Huggie’s Pure and Natural – Labeled as “natural” and “with a touch of nature.” Made with a portion of organic cotton and liner made with some “renewable materials.” Contains chlorine and dyes. Not compostable or biodegradable. Mostly greenwashing, with some improvements to their conventional version.

7th Generation – Popular brand of green diaper. Fragrance free, chlorine free, no petroleum-based lotions, packaged with recycled materials. Contains sustainably harvested wood pulp fluff. Not biodegradable or compostable. A fairly green product, best option for a made in USA totally disposable diaper.

G Diaper – Hybrid diaper consisting of a cotton pant with a disposable plastic-free insert. Contains harvested wood pulp. Cotton pant is reusable, insert is flushable (dirty diapers) and compostable (wet diapers). The best option for a green made in USA diaper that is partially disposable.

Other green disposable diapers that are not made in USA: Nurtured by Nature (Mexico), Nature Babycare (Turkey), Babyganics (“imported”), Earth’s Best (Mexico), Honest Company (Mexico), Bamboo Nature (Denmark).

Other Resources:

For more on 7th Generation vs. G Diapers, check out this Sustainability Report by the University of Vermont.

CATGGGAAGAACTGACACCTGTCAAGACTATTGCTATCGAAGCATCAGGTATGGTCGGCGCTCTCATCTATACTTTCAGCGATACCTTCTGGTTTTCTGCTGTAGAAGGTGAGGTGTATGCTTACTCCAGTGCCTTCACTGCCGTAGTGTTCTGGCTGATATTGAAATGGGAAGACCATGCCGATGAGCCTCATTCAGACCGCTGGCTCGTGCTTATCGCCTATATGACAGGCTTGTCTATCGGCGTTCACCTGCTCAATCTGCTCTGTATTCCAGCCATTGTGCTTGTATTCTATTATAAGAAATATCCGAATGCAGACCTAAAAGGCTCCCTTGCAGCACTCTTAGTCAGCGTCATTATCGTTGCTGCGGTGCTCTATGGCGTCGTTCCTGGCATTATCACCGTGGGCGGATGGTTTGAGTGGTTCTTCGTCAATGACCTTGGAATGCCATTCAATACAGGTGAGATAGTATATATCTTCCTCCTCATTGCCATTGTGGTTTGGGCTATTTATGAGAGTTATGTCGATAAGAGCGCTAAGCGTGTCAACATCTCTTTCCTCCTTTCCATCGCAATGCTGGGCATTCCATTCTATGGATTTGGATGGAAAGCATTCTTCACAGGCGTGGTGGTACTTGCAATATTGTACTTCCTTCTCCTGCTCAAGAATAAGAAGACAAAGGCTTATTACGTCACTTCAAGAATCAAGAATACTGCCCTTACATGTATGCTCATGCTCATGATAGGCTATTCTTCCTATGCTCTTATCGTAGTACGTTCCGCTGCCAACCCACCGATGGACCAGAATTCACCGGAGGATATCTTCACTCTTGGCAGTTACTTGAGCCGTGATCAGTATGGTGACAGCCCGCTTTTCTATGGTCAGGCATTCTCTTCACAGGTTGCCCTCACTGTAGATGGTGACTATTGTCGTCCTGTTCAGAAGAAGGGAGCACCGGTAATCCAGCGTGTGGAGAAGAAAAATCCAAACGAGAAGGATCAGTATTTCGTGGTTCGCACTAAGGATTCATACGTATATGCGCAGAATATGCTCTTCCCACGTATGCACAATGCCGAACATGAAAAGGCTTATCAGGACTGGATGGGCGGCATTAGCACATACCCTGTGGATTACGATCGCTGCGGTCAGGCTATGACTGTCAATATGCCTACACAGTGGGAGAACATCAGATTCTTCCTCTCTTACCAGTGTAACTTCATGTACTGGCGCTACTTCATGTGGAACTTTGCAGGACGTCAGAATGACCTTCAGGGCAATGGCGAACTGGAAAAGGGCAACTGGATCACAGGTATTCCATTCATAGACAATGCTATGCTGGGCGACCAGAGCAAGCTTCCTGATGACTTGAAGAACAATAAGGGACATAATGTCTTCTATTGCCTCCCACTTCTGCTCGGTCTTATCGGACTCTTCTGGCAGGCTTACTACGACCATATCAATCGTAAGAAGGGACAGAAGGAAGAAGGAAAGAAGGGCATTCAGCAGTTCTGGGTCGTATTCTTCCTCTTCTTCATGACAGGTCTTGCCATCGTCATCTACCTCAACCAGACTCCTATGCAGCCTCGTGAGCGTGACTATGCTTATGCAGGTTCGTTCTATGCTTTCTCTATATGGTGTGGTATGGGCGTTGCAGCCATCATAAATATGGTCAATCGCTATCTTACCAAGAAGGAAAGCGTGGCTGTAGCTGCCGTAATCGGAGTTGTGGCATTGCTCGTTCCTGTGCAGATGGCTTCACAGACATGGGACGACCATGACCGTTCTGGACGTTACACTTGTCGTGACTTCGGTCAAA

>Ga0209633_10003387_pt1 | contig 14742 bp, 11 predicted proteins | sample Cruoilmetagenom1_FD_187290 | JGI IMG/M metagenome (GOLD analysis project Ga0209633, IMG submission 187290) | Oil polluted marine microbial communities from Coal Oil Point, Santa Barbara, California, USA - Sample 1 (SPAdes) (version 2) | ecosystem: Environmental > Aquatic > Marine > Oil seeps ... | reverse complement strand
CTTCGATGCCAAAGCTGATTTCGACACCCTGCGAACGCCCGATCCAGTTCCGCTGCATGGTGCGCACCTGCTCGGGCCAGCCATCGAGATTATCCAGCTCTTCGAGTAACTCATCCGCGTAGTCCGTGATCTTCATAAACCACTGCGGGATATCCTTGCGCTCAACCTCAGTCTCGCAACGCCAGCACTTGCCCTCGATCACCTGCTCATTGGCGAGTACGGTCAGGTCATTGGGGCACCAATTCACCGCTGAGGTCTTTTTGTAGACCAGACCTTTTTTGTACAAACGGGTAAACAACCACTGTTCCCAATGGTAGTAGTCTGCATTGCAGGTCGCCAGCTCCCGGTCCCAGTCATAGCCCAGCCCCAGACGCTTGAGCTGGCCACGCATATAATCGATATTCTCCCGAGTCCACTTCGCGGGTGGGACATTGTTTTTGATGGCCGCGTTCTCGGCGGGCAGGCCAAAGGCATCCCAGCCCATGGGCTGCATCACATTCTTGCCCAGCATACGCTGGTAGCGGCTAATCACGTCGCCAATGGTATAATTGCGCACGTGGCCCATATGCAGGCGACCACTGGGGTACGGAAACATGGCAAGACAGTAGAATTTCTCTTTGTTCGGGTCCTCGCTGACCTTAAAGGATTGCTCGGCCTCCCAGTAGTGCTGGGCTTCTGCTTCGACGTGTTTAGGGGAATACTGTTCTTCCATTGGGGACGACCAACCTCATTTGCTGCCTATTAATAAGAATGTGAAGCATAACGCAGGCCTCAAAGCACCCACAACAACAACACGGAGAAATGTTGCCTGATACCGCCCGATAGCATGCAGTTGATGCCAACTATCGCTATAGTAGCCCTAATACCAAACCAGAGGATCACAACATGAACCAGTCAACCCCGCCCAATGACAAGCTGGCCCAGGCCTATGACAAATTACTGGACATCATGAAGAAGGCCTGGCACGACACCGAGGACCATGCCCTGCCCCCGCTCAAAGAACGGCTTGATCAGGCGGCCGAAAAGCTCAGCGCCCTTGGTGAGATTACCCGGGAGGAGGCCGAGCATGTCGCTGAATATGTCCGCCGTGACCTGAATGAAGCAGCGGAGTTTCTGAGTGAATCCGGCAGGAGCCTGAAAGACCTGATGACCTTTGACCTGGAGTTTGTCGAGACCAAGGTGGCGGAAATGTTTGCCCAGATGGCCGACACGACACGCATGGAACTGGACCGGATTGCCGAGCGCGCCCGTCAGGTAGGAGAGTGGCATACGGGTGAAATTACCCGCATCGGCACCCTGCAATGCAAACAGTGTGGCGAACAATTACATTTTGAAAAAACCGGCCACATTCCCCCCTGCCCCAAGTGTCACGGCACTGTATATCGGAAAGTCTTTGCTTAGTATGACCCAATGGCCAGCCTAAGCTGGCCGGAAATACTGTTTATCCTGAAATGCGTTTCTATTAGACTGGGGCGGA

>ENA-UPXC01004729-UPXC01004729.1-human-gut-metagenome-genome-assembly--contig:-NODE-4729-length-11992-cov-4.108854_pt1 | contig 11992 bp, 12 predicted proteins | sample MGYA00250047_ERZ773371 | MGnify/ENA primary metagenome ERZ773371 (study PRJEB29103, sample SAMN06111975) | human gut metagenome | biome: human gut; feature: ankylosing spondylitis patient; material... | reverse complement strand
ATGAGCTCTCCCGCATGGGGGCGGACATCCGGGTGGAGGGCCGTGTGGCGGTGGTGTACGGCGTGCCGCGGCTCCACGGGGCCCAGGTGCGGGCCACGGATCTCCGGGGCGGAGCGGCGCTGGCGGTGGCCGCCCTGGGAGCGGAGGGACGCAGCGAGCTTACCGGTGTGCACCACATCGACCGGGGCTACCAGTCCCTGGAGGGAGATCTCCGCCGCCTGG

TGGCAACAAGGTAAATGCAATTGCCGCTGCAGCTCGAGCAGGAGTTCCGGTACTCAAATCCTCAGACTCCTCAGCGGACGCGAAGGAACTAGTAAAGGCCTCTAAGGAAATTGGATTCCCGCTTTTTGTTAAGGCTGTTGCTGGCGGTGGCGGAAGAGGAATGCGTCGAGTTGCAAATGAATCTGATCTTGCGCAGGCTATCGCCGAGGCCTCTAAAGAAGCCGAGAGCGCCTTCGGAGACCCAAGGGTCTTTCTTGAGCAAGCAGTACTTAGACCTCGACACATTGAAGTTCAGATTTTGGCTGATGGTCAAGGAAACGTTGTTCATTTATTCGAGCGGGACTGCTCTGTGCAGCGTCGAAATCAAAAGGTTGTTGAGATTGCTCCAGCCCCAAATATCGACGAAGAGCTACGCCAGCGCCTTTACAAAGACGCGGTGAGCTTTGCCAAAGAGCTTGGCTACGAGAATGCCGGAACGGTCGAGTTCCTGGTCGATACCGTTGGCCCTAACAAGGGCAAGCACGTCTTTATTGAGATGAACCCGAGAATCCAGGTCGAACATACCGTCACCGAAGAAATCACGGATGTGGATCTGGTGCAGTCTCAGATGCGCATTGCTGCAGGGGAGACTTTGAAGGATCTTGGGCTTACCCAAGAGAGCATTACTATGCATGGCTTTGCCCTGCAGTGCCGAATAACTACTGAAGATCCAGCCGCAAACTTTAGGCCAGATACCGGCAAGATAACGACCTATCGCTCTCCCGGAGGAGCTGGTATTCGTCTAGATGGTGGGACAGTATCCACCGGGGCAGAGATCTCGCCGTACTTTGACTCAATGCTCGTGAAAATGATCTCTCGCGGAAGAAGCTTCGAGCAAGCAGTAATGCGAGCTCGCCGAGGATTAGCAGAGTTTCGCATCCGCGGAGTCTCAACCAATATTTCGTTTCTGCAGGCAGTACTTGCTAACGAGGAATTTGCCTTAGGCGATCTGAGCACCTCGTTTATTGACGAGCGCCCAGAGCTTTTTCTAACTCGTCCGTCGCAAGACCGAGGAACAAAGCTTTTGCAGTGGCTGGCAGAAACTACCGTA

More on the use of SAP in disposable diapers from the G Diaper site.

SourcesGood GuideDiaper DabblerBaby Gear Lab

Sarah Mazzone is a writer, nurse and Mom from Philadelphia, PA. She founded Made in USA Challenge in April, 2011 to detail her mission to find goods made in USA and become a more conscious consumer. She actively seeks out items made in USA to help strengthen our economy, protect our environment, safe-guard families from toxic products and minimize exploitation of workers in developing countries. Follow Sarah’s journey on her blog, Made in USA Challenge, as well as on FacebookTwitter and Pinterest.

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4 Comments (+add yours?)

  1. Arielle Cummins
    Jan 06, 2014 @ 16:45:03

    I would add Broody Chick to the non-made in USA list. They are made in Canada, and while I haven’t tried them because I CD, I did a lot of research prior to deciding to CD, and they seem to be one of the safest/most environmentally friendly disposables out there. They are actually compostable!

  2. Diaper Dabbler (@DiaperDabbler)
    Jan 06, 2014 @ 19:46:20

    Great article, I love the Made in the USA focus; it’s often overlooked but important. It’s great to look at the “where made” and not just the contents when shopping for the best choice for your family.
    Huggies also uses wood pulp, and I hope more companies start or find other options to decrease SAP. There’s so many more options and more to know that what’s just on the surface when looking for the “best” diaper for your baby.
    Thanks for the great resource for parents!

  3. bumgenius 4.0
    Jan 10, 2014 @ 03:33:03

    Hi there! Would you mind if I share your blog with my zynga group?

    There’s a lot of folks that I think would really appreciate
    your content. Please let me know. Thank you